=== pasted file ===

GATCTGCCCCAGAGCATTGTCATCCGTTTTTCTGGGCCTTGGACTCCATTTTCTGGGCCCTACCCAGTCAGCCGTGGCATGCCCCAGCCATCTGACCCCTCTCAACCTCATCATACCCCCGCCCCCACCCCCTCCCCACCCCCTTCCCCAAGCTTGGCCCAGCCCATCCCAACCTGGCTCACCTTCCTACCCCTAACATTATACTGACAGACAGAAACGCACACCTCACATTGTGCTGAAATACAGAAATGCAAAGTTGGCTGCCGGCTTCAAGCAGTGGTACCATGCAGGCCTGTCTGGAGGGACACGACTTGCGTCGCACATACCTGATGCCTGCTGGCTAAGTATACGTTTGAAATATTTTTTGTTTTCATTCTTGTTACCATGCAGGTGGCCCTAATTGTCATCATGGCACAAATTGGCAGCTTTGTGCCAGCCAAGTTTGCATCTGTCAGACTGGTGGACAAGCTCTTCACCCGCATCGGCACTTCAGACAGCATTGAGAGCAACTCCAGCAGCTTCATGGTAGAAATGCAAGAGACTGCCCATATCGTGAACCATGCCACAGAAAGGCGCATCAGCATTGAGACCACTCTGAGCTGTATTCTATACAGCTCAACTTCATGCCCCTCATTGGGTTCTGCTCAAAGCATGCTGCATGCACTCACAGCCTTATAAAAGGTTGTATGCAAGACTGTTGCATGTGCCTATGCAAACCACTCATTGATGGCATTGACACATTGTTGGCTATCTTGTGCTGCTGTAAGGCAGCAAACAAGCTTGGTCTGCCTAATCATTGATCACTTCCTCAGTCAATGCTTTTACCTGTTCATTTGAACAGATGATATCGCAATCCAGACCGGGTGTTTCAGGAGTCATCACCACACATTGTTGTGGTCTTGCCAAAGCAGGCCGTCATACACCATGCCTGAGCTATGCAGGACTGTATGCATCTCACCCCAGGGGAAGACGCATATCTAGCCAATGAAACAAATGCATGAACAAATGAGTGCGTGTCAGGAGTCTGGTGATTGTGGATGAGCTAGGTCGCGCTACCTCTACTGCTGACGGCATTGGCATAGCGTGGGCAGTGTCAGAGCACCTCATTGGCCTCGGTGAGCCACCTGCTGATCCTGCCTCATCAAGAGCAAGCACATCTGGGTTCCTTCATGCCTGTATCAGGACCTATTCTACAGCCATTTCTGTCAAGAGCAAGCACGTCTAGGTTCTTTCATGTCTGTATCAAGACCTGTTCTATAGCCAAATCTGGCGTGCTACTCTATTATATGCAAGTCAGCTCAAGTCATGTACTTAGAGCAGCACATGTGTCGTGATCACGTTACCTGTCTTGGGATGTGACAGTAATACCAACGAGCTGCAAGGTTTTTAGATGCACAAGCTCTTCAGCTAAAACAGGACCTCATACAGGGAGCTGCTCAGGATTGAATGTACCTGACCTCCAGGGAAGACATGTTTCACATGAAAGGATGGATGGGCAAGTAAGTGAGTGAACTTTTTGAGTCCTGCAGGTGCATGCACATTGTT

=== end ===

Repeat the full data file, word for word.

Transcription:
GATCTGCCCCAGAGCATTGTCATCCGTTTTTCTGGGCCTTGGACTCCATTTTCTGGGCCCTACCCAGTCAGCCGTGGCATGCCCCAGCCATCTGACCCCTCTCAACCTCATCATACCCCCGCCCCCACCCCCTCCCCACCCCCTTCCCCAAGCTTGGCCCAGCCCATCCCAACCTGGCTCACCTTCCTACCCCTAACATTATACTGACAGACAGAAACGCACACCTCACATTGTGCTGAAATACAGAAATGCAAAGTTGGCTGCCGGCTTCAAGCAGTGGTACCATGCAGGCCTGTCTGGAGGGACACGACTTGCGTCGCACATACCTGATGCCTGCTGGCTAAGTATACGTTTGAAATATTTTTTGTTTTCATTCTTGTTACCATGCAGGTGGCCCTAATTGTCATCATGGCACAAATTGGCAGCTTTGTGCCAGCCAAGTTTGCATCTGTCAGACTGGTGGACAAGCTCTTCACCCGCATCGGCACTTCAGACAGCATTGAGAGCAACTCCAGCAGCTTCATGGTAGAAATGCAAGAGACTGCCCATATCGTGAACCATGCCACAGAAAGGCGCATCAGCATTGAGACCACTCTGAGCTGTATTCTATACAGCTCAACTTCATGCCCCTCATTGGGTTCTGCTCAAAGCATGCTGCATGCACTCACAGCCTTATAAAAGGTTGTATGCAAGACTGTTGCATGTGCCTATGCAAACCACTCATTGATGGCATTGACACATTGTTGGCTATCTTGTGCTGCTGTAAGGCAGCAAACAAGCTTGGTCTGCCTAATCATTGATCACTTCCTCAGTCAATGCTTTTACCTGTTCATTTGAACAGATGATATCGCAATCCAGACCGGGTGTTTCAGGAGTCATCACCACACATTGTTGTGGTCTTGCCAAAGCAGGCCGTCATACACCATGCCTGAGCTATGCAGGACTGTATGCATCTCACCCCAGGGGAAGACGCATATCTAGCCAATGAAACAAATGCATGAACAAATGAGTGCGTGTCAGGAGTCTGGTGATTGTGGATGAGCTAGGTCGCGCTACCTCTACTGCTGACGGCATTGGCATAGCGTGGGCAGTGTCAGAGCACCTCATTGGCCTCGGTGAGCCACCTGCTGATCCTGCCTCATCAAGAGCAAGCACATCTGGGTTCCTTCATGCCTGTATCAGGACCTATTCTACAGCCATTTCTGTCAAGAGCAAGCACGTCTAGGTTCTTTCATGTCTGTATCAAGACCTGTTCTATAGCCAAATCTGGCGTGCTACTCTATTATATGCAAGTCAGCTCAAGTCATGTACTTAGAGCAGCACATGTGTCGTGATCACGTTACCTGTCTTGGGATGTGACAGTAATACCAACGAGCTGCAAGGTTTTTAGATGCACAAGCTCTTCAGCTAAAACAGGACCTCATACAGGGAGCTGCTCAGGATTGAATGTACCTGACCTCCAGGGAAGACATGTTTCACATGAAAGGATGGATGGGCAAGTAAGTGAGTGAACTTTTTGAGTCCTGCAGGTGCATGCACATTGTT